[UPDATE BELOW] The 5 Boro Bike Tour may have ironed out its kinks from years past, but now the NYPD is reversing a tradition stretching over three decades to mandate the use of its officers to the tune of $1 million. Court filings from organizers Bike New York show that for the first time in the popular ride's 35-year-history, NYPD has deemed the tour a "non-charitable event," thus entitling the department to foist their $967,534 services upon the ride—you know, for traffic management and crowd control.

The issue appears to stem from the police suddenly taking issue with the fact that Bike New York is its own benefactor. Richard Leland, the attorney representing Bike New York, said the impetus behind changing the status of the non-competitive ride from "charitable" to "non-charitable" is a mystery. If the security fee doesn't obliterate the non-profit altogether, it would at least ensure the destruction of several programs—including its free bike education classes like Bike Basics, Street Skills and Learn to Ride.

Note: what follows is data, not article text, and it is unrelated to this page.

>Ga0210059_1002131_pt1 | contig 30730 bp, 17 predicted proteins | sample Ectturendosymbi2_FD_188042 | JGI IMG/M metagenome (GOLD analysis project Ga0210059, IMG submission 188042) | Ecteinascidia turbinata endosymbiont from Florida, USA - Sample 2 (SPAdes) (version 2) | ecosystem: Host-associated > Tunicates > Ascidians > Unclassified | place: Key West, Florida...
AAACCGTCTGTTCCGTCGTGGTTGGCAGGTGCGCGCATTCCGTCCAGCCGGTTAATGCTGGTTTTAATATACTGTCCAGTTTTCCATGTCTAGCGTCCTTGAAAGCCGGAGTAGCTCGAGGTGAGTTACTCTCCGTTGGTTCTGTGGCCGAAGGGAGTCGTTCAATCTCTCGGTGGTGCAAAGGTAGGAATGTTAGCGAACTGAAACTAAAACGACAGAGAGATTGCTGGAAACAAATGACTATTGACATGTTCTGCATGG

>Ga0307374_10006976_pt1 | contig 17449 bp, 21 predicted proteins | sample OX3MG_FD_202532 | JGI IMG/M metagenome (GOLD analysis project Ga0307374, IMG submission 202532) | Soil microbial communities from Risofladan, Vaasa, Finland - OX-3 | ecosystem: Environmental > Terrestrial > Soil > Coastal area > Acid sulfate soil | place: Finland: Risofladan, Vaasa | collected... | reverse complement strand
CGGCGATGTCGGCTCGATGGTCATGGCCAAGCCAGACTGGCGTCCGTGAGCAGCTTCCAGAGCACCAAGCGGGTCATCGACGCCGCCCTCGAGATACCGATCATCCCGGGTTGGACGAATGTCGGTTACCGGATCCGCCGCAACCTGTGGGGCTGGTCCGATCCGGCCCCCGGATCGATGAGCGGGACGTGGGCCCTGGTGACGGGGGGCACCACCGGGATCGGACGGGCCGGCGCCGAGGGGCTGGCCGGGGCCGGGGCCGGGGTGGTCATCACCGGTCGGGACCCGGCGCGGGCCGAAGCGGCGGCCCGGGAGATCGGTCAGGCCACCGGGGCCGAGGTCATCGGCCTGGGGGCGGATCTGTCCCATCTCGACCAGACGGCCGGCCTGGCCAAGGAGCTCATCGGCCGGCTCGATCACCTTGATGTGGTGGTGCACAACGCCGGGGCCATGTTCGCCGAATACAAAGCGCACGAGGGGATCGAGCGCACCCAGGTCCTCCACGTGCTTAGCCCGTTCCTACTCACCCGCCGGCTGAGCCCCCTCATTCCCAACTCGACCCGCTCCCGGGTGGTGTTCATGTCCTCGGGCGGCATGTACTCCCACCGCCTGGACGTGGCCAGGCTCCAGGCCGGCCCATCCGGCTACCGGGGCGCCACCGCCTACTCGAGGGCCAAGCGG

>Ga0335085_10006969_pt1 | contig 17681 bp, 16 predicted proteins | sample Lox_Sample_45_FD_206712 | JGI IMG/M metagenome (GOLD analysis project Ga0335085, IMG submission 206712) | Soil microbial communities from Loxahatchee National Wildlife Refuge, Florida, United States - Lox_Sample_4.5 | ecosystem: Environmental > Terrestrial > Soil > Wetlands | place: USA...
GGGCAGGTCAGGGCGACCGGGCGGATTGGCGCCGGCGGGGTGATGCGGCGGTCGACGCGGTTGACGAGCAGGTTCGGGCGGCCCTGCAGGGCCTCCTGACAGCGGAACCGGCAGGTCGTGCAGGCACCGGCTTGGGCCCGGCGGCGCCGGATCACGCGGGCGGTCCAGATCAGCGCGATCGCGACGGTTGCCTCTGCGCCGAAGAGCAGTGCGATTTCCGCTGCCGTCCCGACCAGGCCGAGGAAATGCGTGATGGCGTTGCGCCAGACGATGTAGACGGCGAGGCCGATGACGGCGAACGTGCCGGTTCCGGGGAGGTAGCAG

The NYPD's reversal might mean that they won't have anything to protect: Bike New York CEO Kenneth Podziba told the Daily News that the exorbitant fee could bankrupt the entire organization. An initial court date is scheduled for Wednesday, April 10, less than a month before 32,000 participants are expected to flood the streets for the the May 5th ride. In the meantime, organizers have requested the city to issue a parade permit that would exempt it from paying the hefty fees.

Update: The City Law Department claims that the "non-charitable" status was assigned to Bike NY in response to a newly adopted rule, and that until this year, the organization was simply undefined in the eyes of the NYPD. It also issued the below statement:

It is difficult to understand how Bike NY, which runs a purely recreational event for those who pay to participate, can argue that the event's purpose is to raise money for charitable donations. We believe the lawsuit is without merit.